Total anthocyanin extraction was performed following our previously published procedure (Ai et al., 2017). Briefly, fresh leaves (fifth top leaves, ∼500 mg) were collected and ground to a fine powder, which was transferred to the extraction solution. The mixture was incubated at 4°C for 24 h and then centrifuged at 13,000 rpm and 4°C for 20 min. The anthocyanin content of the supernatant was quantified with a spectrophotometer (Shimadzu, Kyoto, Japan). For determining ROS-scavenging activity, fresh leaves (fifth top leaves, 2.0 g) were collected from T2-PM6, T2-PM2, and WT seedlings, and the activity was measured using 2,2′-azino-bis(3-ethylbenzothiazoline-6-sulfonic acid) diammonium salt (ABTS) and 1,1-diphenyl-2-picrylhydrazyl (DPPH) assays (Kim et al., 2014; Lim et al., 2016). Three biological samples were used for each of the T2-PM6, T2-PM2, and WT seedlings, and each measurement was repeated thrice.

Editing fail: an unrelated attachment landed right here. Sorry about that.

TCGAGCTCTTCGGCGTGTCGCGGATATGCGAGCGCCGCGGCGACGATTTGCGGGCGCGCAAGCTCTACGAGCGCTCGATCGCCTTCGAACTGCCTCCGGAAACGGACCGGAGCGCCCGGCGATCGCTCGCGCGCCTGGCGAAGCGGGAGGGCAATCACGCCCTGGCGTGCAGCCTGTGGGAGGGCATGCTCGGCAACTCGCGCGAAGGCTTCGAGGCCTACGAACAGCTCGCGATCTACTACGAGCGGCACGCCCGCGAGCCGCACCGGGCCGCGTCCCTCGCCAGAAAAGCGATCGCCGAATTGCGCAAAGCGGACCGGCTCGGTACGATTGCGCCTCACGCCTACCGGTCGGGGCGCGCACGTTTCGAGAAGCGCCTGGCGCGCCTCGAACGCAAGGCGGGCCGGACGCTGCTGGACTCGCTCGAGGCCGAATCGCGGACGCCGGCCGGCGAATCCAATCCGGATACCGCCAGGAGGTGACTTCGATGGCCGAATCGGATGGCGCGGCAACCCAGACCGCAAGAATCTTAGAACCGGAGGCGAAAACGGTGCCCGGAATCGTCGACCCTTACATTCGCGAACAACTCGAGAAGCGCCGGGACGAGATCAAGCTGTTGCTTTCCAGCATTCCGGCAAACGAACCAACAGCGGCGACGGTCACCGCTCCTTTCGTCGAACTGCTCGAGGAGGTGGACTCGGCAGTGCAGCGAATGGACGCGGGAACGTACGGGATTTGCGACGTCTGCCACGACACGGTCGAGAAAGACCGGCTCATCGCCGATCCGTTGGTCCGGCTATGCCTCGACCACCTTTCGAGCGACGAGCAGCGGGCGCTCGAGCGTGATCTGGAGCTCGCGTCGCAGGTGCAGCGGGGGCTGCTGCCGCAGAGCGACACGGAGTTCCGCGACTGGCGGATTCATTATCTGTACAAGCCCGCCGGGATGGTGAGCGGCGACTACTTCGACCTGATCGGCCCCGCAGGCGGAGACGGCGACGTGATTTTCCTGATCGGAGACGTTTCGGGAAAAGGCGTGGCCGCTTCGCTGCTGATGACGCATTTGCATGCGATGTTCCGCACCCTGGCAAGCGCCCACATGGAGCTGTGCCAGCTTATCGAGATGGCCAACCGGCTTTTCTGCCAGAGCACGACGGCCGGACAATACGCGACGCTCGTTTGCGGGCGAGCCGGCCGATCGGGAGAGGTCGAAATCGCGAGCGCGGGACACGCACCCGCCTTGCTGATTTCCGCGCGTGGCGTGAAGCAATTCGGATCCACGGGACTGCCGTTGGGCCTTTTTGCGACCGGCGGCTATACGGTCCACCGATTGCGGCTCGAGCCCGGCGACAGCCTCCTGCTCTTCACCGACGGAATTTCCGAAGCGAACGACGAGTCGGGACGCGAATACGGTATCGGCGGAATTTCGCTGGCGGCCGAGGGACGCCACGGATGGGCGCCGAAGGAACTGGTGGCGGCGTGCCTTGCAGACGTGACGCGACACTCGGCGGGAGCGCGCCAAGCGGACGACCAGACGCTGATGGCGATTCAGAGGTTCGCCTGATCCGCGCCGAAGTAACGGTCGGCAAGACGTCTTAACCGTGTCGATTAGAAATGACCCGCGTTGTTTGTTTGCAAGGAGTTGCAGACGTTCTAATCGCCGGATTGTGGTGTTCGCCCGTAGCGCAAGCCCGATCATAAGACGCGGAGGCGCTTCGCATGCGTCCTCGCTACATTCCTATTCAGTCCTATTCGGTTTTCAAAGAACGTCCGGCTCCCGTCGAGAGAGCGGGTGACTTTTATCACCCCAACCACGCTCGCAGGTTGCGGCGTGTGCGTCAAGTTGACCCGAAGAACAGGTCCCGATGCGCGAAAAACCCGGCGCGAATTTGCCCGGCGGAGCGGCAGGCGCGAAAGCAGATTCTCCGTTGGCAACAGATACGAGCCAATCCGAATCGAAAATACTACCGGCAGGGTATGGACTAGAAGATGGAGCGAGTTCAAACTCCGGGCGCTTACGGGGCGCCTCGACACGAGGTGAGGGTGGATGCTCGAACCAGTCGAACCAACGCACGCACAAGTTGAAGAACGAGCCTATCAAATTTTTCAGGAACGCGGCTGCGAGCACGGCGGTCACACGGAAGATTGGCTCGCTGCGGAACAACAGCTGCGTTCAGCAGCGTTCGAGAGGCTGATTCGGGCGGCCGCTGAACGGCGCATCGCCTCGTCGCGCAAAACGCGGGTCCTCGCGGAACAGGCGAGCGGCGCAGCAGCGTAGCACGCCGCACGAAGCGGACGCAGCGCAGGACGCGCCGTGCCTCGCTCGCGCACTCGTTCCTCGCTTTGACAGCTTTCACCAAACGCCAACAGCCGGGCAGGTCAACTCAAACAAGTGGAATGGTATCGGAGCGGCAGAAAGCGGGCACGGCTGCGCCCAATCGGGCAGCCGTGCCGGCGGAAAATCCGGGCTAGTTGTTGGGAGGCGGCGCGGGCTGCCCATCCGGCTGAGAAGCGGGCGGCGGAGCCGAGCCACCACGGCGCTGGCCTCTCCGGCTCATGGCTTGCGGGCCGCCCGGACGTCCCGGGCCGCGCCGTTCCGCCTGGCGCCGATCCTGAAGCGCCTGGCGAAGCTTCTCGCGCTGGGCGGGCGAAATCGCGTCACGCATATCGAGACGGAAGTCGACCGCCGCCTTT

Phylogenetic Analysis of RsMYB1
The amino acid sequence of RsMYB1 was aligned with those of 35 MYB TFs involved in tolerance to different abiotic stresses (e.g., cold, salt, drought, and heavy metal stress) in several plant species using MEGA7 software; a phylogenetic tree was constructed using the maximum likelihood method. Initial trees for the heuristic search were obtained automatically by applying the neighbor-joining and BioNJ algorithms to a matrix of pairwise distances estimated using a Jones–Taylor–Thornton (JTT) model.
In vitro Seed Germination and Heavy Metal Treatments